The clatter. The racket. The noise. The excitement. The angst. The constant beeping of text messages. The consistent ringing of the landline.
It was all too much.
Chaos blanketed our normally tranquil home. Tink’s television series was in the full throes of production and there was constant commotion. Horses that took off a-runnin’; actors with sore throats; rain when the script called for sunshine; actors who requested line changes in their dialogue.
Tink is a pro. Easily, he caught the flying bullets. But me?
I’d had enough of the rumbling disruption.
“I’m goin’ to Mama’s,” I announced, throwing my notebooks and laptop into a crate. “I need some peace and quiet.”
“Are you going to take her with you?” Tink asked, tossing his head toward my beloved dachshund, Dew Drop.
“Yes.” He smiled.
“And Biscuit can stay here with you.” Biscuit is our rescue beagle who dances around constantly with happiness.
Most women go home to Mama when they’re escaping a husband or unhappiness. I go home to Mama’s when I need to crawl back into the simple raising of Rural Route One and push the noise of Hollywood behind me.
The moment I pull into the driveway of that little abode where my dreams were born and I was sternly raised, an easy breath returns to my chest. There are the trees I climbed, the red and white glider where I sat to string beans in the dusk of summer evenings, and the front door where my college boyfriend kissed me “good night” as Daddy flipped on the porch light.
It is my respite. The bricks and mortar where I run to push behind me the bright lights and over-rated glamour of the television business. It is ironic. In that little house, I used to sprawl on my belly in front of our RCA color TV with my face cupped in my hands while I daydreamed of being in the television business. I suppose it was my gut’s compass for where I was heading.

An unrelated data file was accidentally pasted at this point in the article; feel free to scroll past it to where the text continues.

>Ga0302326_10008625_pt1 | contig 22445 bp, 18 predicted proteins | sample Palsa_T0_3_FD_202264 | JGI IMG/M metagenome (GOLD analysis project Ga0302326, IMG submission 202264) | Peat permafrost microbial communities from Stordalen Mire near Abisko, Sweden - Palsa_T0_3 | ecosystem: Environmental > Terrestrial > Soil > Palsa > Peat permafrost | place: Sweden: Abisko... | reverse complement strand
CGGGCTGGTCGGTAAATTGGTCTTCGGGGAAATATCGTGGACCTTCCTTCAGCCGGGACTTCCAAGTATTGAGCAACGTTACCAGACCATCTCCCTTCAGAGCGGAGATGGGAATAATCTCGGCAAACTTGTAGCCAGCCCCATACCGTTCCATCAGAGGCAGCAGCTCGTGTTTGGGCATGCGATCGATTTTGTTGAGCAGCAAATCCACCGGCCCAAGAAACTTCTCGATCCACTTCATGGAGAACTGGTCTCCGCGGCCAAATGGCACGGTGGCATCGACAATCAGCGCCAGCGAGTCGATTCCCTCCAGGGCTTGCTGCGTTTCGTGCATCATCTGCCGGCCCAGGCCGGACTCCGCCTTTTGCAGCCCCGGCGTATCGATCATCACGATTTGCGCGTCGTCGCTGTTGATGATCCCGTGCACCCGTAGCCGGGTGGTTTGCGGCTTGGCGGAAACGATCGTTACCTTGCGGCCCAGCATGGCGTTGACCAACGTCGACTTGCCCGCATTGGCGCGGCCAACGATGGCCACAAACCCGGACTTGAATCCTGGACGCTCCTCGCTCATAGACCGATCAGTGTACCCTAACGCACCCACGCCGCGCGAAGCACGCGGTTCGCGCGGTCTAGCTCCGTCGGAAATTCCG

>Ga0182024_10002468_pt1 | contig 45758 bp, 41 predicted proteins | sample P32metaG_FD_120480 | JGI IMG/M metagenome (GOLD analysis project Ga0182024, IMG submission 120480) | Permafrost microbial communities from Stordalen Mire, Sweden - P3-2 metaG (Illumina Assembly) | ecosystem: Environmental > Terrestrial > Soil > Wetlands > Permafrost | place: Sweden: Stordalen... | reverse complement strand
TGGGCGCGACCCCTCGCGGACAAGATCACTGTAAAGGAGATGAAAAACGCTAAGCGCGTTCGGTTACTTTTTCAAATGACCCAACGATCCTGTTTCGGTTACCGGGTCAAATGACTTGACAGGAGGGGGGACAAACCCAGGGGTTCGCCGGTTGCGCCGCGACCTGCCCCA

Then, the dream caught me and it’s not at all what my 10-year-old-self imaged. So, I frequently return to the roots of my raising and remember, sometimes emotionally, that little freckle-faced girl.
Dew Drop was sniffing happily in the yard while I unloaded my things. I had much work to do, and I was eager to dive in. In my way of thinking, I could do two days of work in two hours. I dashed out to the car to retrieve something just as a deputy’s car creeped by — then stopped, backed up, and pulled into the drive.
It was Calvin, our local patrol. He is a gentle, Southern man with gracious manners and a drawl of kindness. He often leaves us notes to tell us he is keeping an eye on us.
“Hey there, Miss Ronda.” I walked over and squeezed the hand he offered through the window. “I wanted to check on y’all.”
We talked of life’s surprises and disappointments; how strong sweet gum trees are and how hard it is to find hired help.
Calvin had just left when I settled into the covered swing under the arbor of maples and began to write. Peeping between the cascade of leaves, I saw a white sedan pull to a stop. The door swung open. I knew the voice before I saw the face.
“I thought you were here!” It was my cousin, Don. He settled on the swing to visit and said, “I don’t want to hinder you.”
“Please stay,” I urged. “I may get a story.”
An hour or two slipped by as we talked, an increasingly sweet calm creeping over me. I waved as he left, thinking about all the times that folks dropped by the house. Just to say “hello.” Like Calvin and Don.
Hollywood ain’t what I thought it’d be. But home will always be as I remembered.